Limited Brands, one of Accel’s largest clients, is a sponsor of the national conference. “The Limited is very committed to supplier diversity,” Abraham says. “Through that connection I’ve gotten a lot of exposure to other clients. We were proud to receive the Limited’s 2007 supplier diversity award.”

The other WBE co-sponsor is ASAP Staffing LLC (www.asapstaffingllc.com). It’s a $60 million provider of IT staffing services and project management.

This is the second time ASAP has been a national conference co-sponsor, co-owner Nancy Williams notes. “We got respect and visibility from the large corporations when we were a sponsor in Miami in 2006. Atlanta is in our back yard, so we decided we needed to do this again.”

Valuable for all
Nancy Williams is co-owner of ASAP Staffing, the other WBE co-chair.The national conference is valuable for all WBEs, Williams declares. “It’s about ‘How do I take my certification and drive contacts to make contracts?’ ‘How do I take my company from $500k to $2 million, then from $5 million up?’ ‘How do I network with other WBEs?’” Like Roz Lewis, Williams stresses the importance of forming alliances with other WBEs to target specific business opportunities in an increasingly competitive vendor environment.

“You have to do your homework and know your target audience. It can become overwhelming for the newer WBEs; that’s why you need to sit down with the program ahead of time and plan your strategy for the conference. If you meet one person from one company and that leads to getting it as a client, you can say the whole conference was a success.”

New directions at WBENC
Linda Denny. Linda Denny, who became WBENC’s second president last June, points to several new developments in the past year. One is an alliance with the first international WBENC affiliate, Women’s Enterprise Connect in the U.K. Efforts are underway to establish connections with groups in China and India, Denny says.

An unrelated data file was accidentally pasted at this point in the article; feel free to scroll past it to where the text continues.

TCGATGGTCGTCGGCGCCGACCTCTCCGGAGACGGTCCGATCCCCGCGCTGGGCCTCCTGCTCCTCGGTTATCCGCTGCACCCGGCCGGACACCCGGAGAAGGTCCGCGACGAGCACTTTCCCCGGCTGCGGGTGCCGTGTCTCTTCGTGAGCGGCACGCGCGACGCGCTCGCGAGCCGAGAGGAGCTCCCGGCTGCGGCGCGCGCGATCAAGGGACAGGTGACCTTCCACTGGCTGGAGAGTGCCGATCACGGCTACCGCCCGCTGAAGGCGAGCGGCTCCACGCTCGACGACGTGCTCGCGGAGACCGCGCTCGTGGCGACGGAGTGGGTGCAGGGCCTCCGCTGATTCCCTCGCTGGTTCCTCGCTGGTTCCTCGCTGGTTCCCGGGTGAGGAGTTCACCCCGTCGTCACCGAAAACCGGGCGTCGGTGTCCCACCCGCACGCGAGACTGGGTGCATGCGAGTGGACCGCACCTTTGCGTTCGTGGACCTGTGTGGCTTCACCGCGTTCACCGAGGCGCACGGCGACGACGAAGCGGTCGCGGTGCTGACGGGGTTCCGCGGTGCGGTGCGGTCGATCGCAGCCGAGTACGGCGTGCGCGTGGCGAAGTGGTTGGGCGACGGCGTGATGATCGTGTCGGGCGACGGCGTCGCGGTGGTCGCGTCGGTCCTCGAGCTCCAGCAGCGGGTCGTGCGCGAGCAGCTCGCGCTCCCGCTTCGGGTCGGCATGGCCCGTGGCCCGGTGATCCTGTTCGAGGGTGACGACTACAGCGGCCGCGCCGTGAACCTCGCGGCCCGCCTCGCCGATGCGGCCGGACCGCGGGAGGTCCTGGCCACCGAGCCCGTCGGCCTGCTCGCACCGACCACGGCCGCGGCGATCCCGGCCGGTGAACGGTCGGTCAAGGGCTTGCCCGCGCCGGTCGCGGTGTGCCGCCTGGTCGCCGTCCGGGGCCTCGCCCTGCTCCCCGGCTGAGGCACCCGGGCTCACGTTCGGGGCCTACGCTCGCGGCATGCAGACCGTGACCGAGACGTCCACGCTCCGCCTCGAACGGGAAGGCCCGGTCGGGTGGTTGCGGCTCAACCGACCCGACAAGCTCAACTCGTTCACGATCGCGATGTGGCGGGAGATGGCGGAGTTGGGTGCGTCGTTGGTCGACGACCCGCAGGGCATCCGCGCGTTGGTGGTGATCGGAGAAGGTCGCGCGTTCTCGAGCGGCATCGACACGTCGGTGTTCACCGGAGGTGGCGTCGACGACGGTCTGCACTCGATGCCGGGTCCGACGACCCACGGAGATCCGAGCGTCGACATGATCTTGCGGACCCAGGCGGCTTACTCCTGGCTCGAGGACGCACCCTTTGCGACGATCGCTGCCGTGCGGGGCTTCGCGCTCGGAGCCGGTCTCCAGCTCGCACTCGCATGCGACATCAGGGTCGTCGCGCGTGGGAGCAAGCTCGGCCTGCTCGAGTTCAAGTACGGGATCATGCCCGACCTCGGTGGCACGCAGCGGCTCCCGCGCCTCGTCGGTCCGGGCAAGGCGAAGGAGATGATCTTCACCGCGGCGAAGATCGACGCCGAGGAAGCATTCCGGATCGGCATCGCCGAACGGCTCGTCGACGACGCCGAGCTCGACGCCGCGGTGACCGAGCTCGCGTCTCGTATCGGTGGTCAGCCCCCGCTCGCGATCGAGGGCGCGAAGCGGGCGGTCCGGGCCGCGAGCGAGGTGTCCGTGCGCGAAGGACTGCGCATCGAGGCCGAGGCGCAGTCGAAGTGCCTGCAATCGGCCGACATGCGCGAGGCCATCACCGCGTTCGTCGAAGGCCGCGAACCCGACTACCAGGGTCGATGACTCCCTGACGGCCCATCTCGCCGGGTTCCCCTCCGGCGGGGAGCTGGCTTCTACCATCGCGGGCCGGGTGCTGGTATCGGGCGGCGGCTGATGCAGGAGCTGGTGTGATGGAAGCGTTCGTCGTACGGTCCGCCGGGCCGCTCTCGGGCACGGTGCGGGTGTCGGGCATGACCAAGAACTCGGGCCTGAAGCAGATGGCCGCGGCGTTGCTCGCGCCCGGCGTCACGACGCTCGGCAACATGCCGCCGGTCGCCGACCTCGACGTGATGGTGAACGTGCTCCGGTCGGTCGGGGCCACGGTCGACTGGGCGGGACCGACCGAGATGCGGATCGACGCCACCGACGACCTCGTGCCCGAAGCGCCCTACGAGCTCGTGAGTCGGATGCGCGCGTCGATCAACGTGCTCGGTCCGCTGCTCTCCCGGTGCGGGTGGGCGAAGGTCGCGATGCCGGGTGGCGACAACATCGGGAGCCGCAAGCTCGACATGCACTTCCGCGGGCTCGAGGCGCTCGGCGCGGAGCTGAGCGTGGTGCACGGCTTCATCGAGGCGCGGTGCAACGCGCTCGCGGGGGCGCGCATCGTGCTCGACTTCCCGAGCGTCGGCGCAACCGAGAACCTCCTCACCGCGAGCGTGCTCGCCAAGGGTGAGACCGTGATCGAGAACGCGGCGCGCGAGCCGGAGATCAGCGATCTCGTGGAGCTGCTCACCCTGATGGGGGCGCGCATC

“Our corporate sponsors want to use supplier diversity programs on an international basis and find women-owned companies in other countries. But up to this point there has been no group to certify international companies,” she explains. This international involvement expands on WBENC’s efforts to help its U.S. WBEs offer services to major clients with an increasingly global presence. As in the past few years, a post-conference day of workshops will focus on global business topics.

Corporate sponsors
In addition to corporate co-chairs Home Depot and UPS, Women in Business 2008 has attracted a long list of other corporate exhibitors and sponsors. They include Accenture; Alcatel-Lucent; American Express; Archer Daniels Midland Co; AT&T; Bank of America; BP America; CDW; Chevron Corp; Chrysler LLC; Coca-Cola; Dell; Deloitte Services LP; Energy Future Holdings (formerly TXU Corp); Ernst & Young LLP; Exxon Mobil Corp; Genentech, Inc; Georgia Power; Harrah’s Entertainment; IBM; JCPenney; Johnson & Johnson; Kraft Foods; Limited Brands; Manpower Inc; Microsoft Corp; PepsiCo; Pfizer; Philip Morris USA; Pitney Bowes; Raytheon; Robert Half International; Shell Oil; Sprint Nextel; Staples, Inc; Target; Time Warner; Verizon; W.W. Grainger and Wal-Mart.

D/C